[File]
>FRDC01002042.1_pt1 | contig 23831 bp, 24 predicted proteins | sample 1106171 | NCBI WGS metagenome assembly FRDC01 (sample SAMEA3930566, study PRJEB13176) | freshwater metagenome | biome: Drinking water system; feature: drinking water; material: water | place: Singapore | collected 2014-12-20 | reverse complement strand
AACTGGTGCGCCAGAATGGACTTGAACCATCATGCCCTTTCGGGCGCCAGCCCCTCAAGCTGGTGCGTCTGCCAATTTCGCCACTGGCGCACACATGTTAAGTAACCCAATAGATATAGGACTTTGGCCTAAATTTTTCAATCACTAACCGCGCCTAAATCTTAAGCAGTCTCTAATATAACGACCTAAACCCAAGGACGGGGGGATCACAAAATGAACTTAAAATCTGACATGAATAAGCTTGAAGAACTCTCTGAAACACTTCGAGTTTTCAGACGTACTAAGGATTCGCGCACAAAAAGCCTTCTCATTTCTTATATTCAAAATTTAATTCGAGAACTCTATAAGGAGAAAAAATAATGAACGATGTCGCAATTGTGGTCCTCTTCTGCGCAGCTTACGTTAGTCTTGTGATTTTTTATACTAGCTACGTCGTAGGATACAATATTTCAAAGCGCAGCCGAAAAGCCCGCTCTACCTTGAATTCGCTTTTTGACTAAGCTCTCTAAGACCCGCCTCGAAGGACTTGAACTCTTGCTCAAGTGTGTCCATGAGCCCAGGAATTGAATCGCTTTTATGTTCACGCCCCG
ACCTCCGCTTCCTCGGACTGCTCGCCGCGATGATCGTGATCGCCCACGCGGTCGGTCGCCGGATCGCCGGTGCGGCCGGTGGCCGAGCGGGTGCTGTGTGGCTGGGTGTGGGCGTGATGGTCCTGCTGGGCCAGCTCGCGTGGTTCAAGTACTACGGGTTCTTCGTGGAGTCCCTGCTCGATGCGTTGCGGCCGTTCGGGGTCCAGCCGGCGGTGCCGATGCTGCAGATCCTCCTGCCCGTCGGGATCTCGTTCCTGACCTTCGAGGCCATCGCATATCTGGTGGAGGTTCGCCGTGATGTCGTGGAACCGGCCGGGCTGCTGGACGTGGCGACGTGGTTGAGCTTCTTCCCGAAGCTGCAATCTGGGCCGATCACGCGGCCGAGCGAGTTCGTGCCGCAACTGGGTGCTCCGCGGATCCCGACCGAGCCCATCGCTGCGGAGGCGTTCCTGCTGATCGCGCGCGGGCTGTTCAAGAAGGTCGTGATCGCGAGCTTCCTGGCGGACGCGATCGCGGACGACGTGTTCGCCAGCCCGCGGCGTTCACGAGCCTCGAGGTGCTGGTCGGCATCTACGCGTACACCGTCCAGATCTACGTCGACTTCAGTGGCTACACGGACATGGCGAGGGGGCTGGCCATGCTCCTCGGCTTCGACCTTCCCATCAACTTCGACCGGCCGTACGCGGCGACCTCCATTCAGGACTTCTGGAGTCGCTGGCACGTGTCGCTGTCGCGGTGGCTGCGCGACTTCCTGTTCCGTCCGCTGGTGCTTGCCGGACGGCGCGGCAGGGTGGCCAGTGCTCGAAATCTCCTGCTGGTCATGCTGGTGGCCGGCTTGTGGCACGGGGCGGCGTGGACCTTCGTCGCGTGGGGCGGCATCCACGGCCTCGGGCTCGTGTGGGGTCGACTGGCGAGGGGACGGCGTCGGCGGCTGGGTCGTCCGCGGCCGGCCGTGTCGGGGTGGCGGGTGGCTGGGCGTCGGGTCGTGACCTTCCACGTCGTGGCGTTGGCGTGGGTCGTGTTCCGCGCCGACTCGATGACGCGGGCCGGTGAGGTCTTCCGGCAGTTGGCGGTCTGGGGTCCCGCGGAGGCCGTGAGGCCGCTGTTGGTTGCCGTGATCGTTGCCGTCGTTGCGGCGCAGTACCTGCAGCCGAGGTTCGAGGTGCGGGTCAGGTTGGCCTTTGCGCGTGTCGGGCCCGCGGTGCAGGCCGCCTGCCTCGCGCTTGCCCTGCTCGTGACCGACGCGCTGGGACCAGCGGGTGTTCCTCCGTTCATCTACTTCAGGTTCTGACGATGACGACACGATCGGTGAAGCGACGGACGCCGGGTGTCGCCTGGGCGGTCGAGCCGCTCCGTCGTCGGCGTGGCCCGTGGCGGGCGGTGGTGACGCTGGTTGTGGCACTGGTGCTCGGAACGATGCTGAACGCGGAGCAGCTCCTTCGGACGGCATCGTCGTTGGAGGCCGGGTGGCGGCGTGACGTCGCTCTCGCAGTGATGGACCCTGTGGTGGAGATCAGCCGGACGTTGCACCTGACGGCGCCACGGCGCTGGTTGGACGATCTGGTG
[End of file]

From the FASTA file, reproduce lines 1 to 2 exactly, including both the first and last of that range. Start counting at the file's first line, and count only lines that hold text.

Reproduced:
>FRDC01002042.1_pt1 | contig 23831 bp, 24 predicted proteins | sample 1106171 | NCBI WGS metagenome assembly FRDC01 (sample SAMEA3930566, study PRJEB13176) | freshwater metagenome | biome: Drinking water system; feature: drinking water; material: water | place: Singapore | collected 2014-12-20 | reverse complement strand
AACTGGTGCGCCAGAATGGACTTGAACCATCATGCCCTTTCGGGCGCCAGCCCCTCAAGCTGGTGCGTCTGCCAATTTCGCCACTGGCGCACACATGTTAAGTAACCCAATAGATATAGGACTTTGGCCTAAATTTTTCAATCACTAACCGCGCCTAAATCTTAAGCAGTCTCTAATATAACGACCTAAACCCAAGGACGGGGGGATCACAAAATGAACTTAAAATCTGACATGAATAAGCTTGAAGAACTCTCTGAAACACTTCGAGTTTTCAGACGTACTAAGGATTCGCGCACAAAAAGCCTTCTCATTTCTTATATTCAAAATTTAATTCGAGAACTCTATAAGGAGAAAAAATAATGAACGATGTCGCAATTGTGGTCCTCTTCTGCGCAGCTTACGTTAGTCTTGTGATTTTTTATACTAGCTACGTCGTAGGATACAATATTTCAAAGCGCAGCCGAAAAGCCCGCTCTACCTTGAATTCGCTTTTTGACTAAGCTCTCTAAGACCCGCCTCGAAGGACTTGAACTCTTGCTCAAGTGTGTCCATGAGCCCAGGAATTGAATCGCTTTTATGTTCACGCCCCG